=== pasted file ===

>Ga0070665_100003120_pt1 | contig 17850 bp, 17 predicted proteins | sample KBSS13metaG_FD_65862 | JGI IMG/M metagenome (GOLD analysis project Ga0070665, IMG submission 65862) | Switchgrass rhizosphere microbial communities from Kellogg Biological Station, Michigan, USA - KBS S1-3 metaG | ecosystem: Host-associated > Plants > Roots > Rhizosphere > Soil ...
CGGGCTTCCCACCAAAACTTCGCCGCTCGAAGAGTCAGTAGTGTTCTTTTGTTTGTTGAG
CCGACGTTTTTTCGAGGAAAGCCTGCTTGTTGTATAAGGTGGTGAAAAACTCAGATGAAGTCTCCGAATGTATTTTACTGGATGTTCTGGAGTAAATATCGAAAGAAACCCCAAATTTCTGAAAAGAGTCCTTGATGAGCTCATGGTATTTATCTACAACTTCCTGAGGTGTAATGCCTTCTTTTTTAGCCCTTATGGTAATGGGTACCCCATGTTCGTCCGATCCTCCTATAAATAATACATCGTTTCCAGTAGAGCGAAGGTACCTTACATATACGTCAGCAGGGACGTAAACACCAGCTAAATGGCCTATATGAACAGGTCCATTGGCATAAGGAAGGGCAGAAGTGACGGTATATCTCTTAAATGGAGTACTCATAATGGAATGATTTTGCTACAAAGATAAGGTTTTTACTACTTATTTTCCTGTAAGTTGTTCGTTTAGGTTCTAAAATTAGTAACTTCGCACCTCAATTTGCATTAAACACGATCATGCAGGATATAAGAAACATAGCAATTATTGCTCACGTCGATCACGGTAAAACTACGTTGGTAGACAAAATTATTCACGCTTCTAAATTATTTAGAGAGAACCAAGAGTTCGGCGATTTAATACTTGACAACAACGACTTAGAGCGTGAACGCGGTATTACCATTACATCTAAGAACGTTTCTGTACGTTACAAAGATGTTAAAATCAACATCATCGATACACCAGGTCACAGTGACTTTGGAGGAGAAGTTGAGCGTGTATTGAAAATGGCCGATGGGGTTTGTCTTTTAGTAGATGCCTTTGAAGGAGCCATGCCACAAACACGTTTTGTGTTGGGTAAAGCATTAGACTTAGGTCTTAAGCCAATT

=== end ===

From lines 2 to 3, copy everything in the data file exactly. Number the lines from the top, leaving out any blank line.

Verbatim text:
CGGGCTTCCCACCAAAACTTCGCCGCTCGAAGAGTCAGTAGTGTTCTTTTGTTTGTTGAG
CCGACGTTTTTTCGAGGAAAGCCTGCTTGTTGTATAAGGTGGTGAAAAACTCAGATGAAGTCTCCGAATGTATTTTACTGGATGTTCTGGAGTAAATATCGAAAGAAACCCCAAATTTCTGAAAAGAGTCCTTGATGAGCTCATGGTATTTATCTACAACTTCCTGAGGTGTAATGCCTTCTTTTTTAGCCCTTATGGTAATGGGTACCCCATGTTCGTCCGATCCTCCTATAAATAATACATCGTTTCCAGTAGAGCGAAGGTACCTTACATATACGTCAGCAGGGACGTAAACACCAGCTAAATGGCCTATATGAACAGGTCCATTGGCATAAGGAAGGGCAGAAGTGACGGTATATCTCTTAAATGGAGTACTCATAATGGAATGATTTTGCTACAAAGATAAGGTTTTTACTACTTATTTTCCTGTAAGTTGTTCGTTTAGGTTCTAAAATTAGTAACTTCGCACCTCAATTTGCATTAAACACGATCATGCAGGATATAAGAAACATAGCAATTATTGCTCACGTCGATCACGGTAAAACTACGTTGGTAGACAAAATTATTCACGCTTCTAAATTATTTAGAGAGAACCAAGAGTTCGGCGATTTAATACTTGACAACAACGACTTAGAGCGTGAACGCGGTATTACCATTACATCTAAGAACGTTTCTGTACGTTACAAAGATGTTAAAATCAACATCATCGATACACCAGGTCACAGTGACTTTGGAGGAGAAGTTGAGCGTGTATTGAAAATGGCCGATGGGGTTTGTCTTTTAGTAGATGCCTTTGAAGGAGCCATGCCACAAACACGTTTTGTGTTGGGTAAAGCATTAGACTTAGGTCTTAAGCCAATT